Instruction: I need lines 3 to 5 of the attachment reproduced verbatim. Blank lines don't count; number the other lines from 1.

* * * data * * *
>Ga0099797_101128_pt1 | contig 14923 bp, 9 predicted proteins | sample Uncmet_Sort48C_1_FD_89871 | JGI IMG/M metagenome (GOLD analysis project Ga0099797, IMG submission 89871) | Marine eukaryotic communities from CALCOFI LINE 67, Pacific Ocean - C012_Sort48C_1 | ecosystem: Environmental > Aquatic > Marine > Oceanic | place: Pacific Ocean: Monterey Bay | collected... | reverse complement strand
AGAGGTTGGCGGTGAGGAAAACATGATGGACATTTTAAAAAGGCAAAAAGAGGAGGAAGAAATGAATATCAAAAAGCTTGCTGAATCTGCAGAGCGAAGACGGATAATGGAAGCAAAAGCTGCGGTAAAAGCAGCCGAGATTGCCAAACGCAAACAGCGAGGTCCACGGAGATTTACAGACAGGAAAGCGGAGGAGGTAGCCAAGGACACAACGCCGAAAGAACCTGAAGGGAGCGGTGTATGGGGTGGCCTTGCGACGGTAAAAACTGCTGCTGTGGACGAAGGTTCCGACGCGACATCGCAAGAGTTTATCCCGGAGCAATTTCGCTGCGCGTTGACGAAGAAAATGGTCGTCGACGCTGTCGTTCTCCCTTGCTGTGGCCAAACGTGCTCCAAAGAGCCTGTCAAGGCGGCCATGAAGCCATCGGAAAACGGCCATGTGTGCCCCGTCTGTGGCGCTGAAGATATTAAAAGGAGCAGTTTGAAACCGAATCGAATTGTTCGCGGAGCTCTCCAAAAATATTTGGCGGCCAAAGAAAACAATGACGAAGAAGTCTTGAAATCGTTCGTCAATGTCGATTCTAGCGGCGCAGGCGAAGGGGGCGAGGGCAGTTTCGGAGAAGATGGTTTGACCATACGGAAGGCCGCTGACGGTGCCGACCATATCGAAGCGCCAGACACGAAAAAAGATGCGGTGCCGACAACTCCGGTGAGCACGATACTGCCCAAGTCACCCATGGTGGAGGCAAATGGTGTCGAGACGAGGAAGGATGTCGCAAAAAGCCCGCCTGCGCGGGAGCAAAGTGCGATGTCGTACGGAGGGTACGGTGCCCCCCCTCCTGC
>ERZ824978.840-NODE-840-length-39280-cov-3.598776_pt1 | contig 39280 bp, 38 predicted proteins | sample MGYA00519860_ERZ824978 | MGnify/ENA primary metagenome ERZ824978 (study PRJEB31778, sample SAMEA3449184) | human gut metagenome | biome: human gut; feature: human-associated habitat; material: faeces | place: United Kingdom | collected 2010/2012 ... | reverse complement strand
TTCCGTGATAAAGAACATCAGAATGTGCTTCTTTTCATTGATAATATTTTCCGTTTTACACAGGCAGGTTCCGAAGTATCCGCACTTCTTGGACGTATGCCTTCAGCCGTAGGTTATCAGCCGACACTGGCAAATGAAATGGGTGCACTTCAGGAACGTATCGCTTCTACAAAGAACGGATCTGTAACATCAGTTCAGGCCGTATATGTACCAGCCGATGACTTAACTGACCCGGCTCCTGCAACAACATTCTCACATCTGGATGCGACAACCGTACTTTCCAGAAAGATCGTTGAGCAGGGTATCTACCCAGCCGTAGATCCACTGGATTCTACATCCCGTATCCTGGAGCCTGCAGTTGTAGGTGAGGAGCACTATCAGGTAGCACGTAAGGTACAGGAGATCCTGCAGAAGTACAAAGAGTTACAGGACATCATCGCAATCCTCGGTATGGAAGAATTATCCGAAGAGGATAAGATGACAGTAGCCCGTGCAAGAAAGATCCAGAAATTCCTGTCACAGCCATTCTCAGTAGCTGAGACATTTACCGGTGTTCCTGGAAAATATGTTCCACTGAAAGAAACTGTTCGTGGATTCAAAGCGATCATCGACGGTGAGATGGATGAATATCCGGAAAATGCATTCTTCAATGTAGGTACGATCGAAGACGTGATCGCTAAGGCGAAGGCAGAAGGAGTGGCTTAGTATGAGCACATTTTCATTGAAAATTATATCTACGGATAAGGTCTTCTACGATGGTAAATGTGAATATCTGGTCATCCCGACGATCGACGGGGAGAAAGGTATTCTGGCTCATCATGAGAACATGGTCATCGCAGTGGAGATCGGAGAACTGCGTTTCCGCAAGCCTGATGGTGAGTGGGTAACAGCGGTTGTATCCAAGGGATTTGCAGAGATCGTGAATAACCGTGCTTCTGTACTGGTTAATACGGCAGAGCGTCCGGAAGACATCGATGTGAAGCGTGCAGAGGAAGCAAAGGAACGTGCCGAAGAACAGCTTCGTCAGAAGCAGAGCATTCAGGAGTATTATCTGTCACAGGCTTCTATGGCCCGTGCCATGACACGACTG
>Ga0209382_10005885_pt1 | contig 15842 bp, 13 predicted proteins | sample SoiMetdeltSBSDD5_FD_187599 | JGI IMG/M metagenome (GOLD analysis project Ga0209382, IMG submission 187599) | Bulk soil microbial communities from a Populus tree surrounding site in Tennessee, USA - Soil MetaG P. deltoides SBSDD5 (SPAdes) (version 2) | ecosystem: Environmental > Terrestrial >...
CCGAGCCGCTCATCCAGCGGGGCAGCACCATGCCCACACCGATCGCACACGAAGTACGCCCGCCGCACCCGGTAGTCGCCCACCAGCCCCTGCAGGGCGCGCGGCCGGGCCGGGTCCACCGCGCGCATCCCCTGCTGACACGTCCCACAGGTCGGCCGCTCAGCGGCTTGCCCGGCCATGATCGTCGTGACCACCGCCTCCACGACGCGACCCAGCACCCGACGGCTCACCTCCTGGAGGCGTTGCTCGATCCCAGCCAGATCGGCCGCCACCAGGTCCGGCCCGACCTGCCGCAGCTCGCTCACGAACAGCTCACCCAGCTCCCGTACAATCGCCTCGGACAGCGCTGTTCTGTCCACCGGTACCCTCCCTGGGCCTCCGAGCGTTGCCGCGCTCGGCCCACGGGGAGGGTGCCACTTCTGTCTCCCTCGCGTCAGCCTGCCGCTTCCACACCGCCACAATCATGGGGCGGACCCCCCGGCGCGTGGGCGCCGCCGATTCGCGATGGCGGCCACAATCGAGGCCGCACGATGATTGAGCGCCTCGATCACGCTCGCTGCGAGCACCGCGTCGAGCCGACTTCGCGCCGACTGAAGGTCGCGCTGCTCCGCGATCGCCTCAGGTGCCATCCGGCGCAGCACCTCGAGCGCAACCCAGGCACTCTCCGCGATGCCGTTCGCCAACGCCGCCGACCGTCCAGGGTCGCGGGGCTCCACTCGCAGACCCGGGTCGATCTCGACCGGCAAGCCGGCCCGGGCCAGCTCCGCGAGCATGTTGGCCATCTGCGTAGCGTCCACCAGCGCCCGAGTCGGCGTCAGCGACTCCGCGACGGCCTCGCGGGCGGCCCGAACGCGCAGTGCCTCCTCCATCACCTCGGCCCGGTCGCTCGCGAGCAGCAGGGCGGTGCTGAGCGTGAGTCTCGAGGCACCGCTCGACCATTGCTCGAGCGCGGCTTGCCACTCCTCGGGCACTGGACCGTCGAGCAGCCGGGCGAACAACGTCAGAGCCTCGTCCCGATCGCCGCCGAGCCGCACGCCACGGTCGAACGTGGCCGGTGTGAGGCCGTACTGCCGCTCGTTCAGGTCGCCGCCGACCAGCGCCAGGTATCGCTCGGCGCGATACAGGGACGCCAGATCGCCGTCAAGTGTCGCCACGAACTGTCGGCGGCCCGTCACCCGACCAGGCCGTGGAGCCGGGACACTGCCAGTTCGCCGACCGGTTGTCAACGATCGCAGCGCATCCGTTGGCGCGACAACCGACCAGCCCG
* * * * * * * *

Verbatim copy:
>ERZ824978.840-NODE-840-length-39280-cov-3.598776_pt1 | contig 39280 bp, 38 predicted proteins | sample MGYA00519860_ERZ824978 | MGnify/ENA primary metagenome ERZ824978 (study PRJEB31778, sample SAMEA3449184) | human gut metagenome | biome: human gut; feature: human-associated habitat; material: faeces | place: United Kingdom | collected 2010/2012 ... | reverse complement strand
TTCCGTGATAAAGAACATCAGAATGTGCTTCTTTTCATTGATAATATTTTCCGTTTTACACAGGCAGGTTCCGAAGTATCCGCACTTCTTGGACGTATGCCTTCAGCCGTAGGTTATCAGCCGACACTGGCAAATGAAATGGGTGCACTTCAGGAACGTATCGCTTCTACAAAGAACGGATCTGTAACATCAGTTCAGGCCGTATATGTACCAGCCGATGACTTAACTGACCCGGCTCCTGCAACAACATTCTCACATCTGGATGCGACAACCGTACTTTCCAGAAAGATCGTTGAGCAGGGTATCTACCCAGCCGTAGATCCACTGGATTCTACATCCCGTATCCTGGAGCCTGCAGTTGTAGGTGAGGAGCACTATCAGGTAGCACGTAAGGTACAGGAGATCCTGCAGAAGTACAAAGAGTTACAGGACATCATCGCAATCCTCGGTATGGAAGAATTATCCGAAGAGGATAAGATGACAGTAGCCCGTGCAAGAAAGATCCAGAAATTCCTGTCACAGCCATTCTCAGTAGCTGAGACATTTACCGGTGTTCCTGGAAAATATGTTCCACTGAAAGAAACTGTTCGTGGATTCAAAGCGATCATCGACGGTGAGATGGATGAATATCCGGAAAATGCATTCTTCAATGTAGGTACGATCGAAGACGTGATCGCTAAGGCGAAGGCAGAAGGAGTGGCTTAGTATGAGCACATTTTCATTGAAAATTATATCTACGGATAAGGTCTTCTACGATGGTAAATGTGAATATCTGGTCATCCCGACGATCGACGGGGAGAAAGGTATTCTGGCTCATCATGAGAACATGGTCATCGCAGTGGAGATCGGAGAACTGCGTTTCCGCAAGCCTGATGGTGAGTGGGTAACAGCGGTTGTATCCAAGGGATTTGCAGAGATCGTGAATAACCGTGCTTCTGTACTGGTTAATACGGCAGAGCGTCCGGAAGACATCGATGTGAAGCGTGCAGAGGAAGCAAAGGAACGTGCCGAAGAACAGCTTCGTCAGAAGCAGAGCATTCAGGAGTATTATCTGTCACAGGCTTCTATGGCCCGTGCCATGACACGACTG
>Ga0209382_10005885_pt1 | contig 15842 bp, 13 predicted proteins | sample SoiMetdeltSBSDD5_FD_187599 | JGI IMG/M metagenome (GOLD analysis project Ga0209382, IMG submission 187599) | Bulk soil microbial communities from a Populus tree surrounding site in Tennessee, USA - Soil MetaG P. deltoides SBSDD5 (SPAdes) (version 2) | ecosystem: Environmental > Terrestrial >...